I know someone who has suffered from an addiction to opiates. Like many addicts, his reliance on narcotics began innocently. He was in a car accident that left him with severe and lingering pain in his neck, for which his physician prescribed painkillers. Over time, he built up a tolerance for the drugs, needed increasing doses, and became dependent on them to get through the day. His doctor was not complicit; to get the drugs he wanted, my friend doctor-shopped at first and then began getting the drugs illegally. His addiction cost him just about everything: his wife, his children, his job, and his home. He even became indebted to organized crime after borrowing money to keep financing his addiction. Scary stuff.
My friend’s story is not unique. Nearly every day, I read another article or heartbreaking story about the opioid crisis. The human toll is staggering: deaths related to heroin in New York State are at an all-time high, and overdoses from prescription opioids have nearly quadrupled over 10 years. Some addicts commit criminal offenses to support their habits. You hear about the revolving door of incarceration: people go to jail, don’t get treatment, get released, and end up being rearrested for petty theft or possession or some other infraction. They get caught in the criminal justice system when they really need health and recovery services.
The epidemic creates a financial burden as well; annual health care expenditures related to opioid abuse total $1.2 billion in New York State and $25 billion nationally. In many places, it’s cheaper to buy a hit of heroin than a six-pack of beer. Treatment can be unavailable or unaffordable. As the future of the Affordable Care Act grows more uncertain and cuts to Medicaid loom, I fear that coverage for substance use treatment could erode further.
Communities throughout New York State and the country are struggling with this epidemic, and there are no simple fixes. The problem is so pervasive, with so many causes, that the solutions will need to be multi-faceted and far-reaching, using both prevention and treatment approaches.
The good news is that we are seeing leadership and action at the State and local levels; government, health care providers, emergency responders, pharmacists, insurers, the criminal justice system, law enforcement, and advocates are all playing a role.
In his 2017 State of the State, Governor Cuomo laid out a number of measures to address the opioid epidemic. These include expanding the use of opioid prescription monitoring in emergency rooms, eliminating barriers to outpatient as well as inpatient treatment, and helping young people in recovery finish school while maintaining their sobriety. These new efforts build on previous legislation enacted in New York to limit opioid prescriptions and to expand insurance coverage for and access to substance use treatment.
We’re also seeing action at the local level to prevent and treat opioid addiction and its consequences. Albany has been a national leader in developing a formal, coordinated public health approach to drug policy, using a model called LEAD (Law Enforcement Assisted Diversion). Instead of making an arrest for low-level drug charges, police officers, prosecutors, and defense attorneys work together to divert individuals directly to a case manager, who then facilitates access to a comprehensive network of services for drug addiction, alcoholism, mental illness, and other health-related issues.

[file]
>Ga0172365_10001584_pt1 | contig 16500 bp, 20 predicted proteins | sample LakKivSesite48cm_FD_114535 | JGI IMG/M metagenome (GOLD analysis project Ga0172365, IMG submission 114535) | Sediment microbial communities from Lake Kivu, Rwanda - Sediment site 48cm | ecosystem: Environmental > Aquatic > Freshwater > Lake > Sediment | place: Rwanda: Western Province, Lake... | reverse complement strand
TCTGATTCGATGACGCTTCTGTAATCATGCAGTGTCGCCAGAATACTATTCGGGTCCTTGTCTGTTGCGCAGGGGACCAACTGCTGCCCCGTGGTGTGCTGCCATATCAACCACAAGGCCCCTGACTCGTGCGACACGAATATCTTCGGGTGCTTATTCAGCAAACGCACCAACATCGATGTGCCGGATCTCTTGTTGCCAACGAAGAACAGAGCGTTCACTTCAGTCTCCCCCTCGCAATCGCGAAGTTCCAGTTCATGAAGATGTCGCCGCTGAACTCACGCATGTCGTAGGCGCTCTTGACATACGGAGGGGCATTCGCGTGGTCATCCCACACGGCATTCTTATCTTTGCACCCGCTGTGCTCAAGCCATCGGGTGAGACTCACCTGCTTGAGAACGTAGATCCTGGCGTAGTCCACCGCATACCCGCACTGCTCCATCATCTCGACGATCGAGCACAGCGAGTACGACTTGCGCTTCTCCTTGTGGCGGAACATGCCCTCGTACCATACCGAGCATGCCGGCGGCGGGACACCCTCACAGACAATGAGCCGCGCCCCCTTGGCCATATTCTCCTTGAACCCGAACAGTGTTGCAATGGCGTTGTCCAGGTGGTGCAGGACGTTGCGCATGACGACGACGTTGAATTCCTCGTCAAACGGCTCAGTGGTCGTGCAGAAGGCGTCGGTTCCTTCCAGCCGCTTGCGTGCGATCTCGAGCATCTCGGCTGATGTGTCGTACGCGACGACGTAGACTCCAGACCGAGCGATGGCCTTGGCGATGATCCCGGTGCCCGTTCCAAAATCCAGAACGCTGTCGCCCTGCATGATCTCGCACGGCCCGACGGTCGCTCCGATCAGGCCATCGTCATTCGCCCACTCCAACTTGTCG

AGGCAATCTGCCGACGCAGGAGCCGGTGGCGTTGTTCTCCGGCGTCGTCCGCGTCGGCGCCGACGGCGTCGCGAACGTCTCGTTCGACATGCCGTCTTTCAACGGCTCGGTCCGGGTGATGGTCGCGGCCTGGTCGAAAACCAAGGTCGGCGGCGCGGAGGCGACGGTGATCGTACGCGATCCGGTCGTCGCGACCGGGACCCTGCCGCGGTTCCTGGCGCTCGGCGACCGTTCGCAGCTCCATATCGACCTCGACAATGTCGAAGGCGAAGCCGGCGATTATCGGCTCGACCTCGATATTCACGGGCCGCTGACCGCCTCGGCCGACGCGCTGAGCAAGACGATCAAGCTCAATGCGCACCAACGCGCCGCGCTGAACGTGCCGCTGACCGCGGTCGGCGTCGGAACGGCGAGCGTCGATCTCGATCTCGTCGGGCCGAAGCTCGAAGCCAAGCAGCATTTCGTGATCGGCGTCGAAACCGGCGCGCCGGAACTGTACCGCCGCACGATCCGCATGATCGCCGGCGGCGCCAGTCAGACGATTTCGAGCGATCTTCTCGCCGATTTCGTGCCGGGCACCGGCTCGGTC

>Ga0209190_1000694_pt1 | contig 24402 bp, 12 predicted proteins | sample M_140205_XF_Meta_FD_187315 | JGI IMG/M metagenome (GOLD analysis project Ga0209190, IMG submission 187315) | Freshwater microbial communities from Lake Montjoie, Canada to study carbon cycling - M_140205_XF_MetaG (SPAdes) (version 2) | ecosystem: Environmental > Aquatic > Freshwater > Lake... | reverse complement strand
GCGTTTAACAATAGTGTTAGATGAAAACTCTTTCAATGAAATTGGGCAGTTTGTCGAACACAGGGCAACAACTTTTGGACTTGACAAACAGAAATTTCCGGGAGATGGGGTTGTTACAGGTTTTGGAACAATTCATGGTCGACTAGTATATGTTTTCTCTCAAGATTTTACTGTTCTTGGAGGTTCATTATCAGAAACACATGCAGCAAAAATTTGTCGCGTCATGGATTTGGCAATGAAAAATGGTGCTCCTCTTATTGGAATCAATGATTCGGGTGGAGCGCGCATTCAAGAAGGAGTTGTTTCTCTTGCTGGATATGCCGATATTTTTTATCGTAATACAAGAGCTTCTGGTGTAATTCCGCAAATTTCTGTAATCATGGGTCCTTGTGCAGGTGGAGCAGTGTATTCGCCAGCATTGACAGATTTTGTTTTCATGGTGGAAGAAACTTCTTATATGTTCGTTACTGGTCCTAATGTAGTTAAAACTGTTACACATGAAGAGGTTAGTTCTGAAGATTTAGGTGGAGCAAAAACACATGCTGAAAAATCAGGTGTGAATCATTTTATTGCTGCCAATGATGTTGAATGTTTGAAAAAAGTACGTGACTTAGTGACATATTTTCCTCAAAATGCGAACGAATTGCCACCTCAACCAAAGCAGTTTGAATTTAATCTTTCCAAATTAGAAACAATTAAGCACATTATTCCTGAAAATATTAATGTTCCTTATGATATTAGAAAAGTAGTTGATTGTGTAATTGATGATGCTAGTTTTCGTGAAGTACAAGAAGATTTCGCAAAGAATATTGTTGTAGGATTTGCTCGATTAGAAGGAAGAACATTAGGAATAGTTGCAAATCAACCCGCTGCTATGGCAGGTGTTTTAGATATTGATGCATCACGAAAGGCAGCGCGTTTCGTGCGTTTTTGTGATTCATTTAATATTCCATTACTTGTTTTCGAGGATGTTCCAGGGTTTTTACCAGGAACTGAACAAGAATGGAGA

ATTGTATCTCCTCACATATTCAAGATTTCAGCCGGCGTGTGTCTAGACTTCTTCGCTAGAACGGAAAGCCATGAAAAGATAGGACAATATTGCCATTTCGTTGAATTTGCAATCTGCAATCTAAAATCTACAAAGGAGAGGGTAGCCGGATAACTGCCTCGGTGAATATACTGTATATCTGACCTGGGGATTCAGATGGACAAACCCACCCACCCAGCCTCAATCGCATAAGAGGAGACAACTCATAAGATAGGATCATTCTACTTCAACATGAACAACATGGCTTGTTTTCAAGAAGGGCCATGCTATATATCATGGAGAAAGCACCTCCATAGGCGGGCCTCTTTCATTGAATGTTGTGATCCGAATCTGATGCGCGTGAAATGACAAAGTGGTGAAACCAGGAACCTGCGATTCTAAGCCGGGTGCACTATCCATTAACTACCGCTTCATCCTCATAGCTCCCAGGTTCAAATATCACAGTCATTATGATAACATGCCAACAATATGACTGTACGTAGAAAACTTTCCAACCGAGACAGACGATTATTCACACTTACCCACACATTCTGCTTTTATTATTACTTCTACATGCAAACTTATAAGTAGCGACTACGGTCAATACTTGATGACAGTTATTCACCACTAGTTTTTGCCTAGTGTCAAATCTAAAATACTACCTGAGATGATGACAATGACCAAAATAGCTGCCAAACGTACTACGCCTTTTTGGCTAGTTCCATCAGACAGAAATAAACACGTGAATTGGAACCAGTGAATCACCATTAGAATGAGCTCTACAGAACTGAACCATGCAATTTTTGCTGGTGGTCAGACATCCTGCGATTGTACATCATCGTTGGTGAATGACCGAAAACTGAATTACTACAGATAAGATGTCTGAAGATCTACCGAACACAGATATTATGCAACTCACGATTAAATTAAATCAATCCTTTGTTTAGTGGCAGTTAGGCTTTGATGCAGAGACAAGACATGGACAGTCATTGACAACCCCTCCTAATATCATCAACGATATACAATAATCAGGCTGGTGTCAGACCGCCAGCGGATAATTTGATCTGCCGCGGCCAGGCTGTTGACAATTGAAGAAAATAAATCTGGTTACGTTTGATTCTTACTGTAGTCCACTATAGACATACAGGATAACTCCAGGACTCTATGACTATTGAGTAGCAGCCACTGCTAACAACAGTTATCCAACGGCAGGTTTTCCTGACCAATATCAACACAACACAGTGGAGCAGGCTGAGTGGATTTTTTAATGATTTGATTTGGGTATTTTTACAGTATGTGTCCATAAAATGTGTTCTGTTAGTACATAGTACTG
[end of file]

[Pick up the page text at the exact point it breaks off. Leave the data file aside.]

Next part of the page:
LEAD is spreading to other parts of New York: Staten Island, Brooklyn, Buffalo, Ithaca, Orange County, Rochester, and Essex County are all exploring or implementing diversion programs. It’s a very forward-thinking and progressive approach that unites diverse constituencies in exciting ways.
In the North Country of New York, Essex County’s public health department has established the Essex County Heroin and Opioid (ECHO) Prevention Coalition, a multiagency collaboration to prevent and reduce heroin and opiate use and addiction. A top priority for the coalition is to launch a screening, brief intervention, and referral to treatment (SBIRT) program in the region. The approach has been found to combat substance use disorders, reduce health care costs, decrease the severity of drug and alcohol use, and reduce risk of trauma.
And just yesterday in New York City, Mayor de Blasio committed $38 million annually to reduce opioid overdose deaths by 35% over the next five years. The City has been focused on combating the epidemic through a mix of initiatives focused on both prevention (including education, counseling, public awareness campaigns, and public health surveillance) and treatment (including expanding access to naloxone—which can reverse an overdose immediately—and buprenorphine, which treats opioid addiction).
The efforts underway across New York State to tackle the opioid epidemic seem to be paying off. Opioid prescriptions are decreasing, from more than 11.2 million in 2013 to 10.1 million in 2016. More than 1,800 pharmacies throughout the State offer life-saving naloxone without a prescription. And diversion programs that emphasize treatment over incarceration are spreading to more communities.
Things are looking up for my friend who struggled with opioid addiction too. He is in recovery and is putting his life back together. He successfully completed a rehab program and is committed to maintaining his sobriety. He and his family have reunited. He is optimistic about his future. As common as his addiction was, his happy ending shouldn’t be uncommon either. Policymakers and providers have joined forces to beat back the opiate epidemic. Working together, we can ensure that fewer people start on the path to addiction; and that those who do, get the care and services they need to recover, to stay healthy, and to get another chance.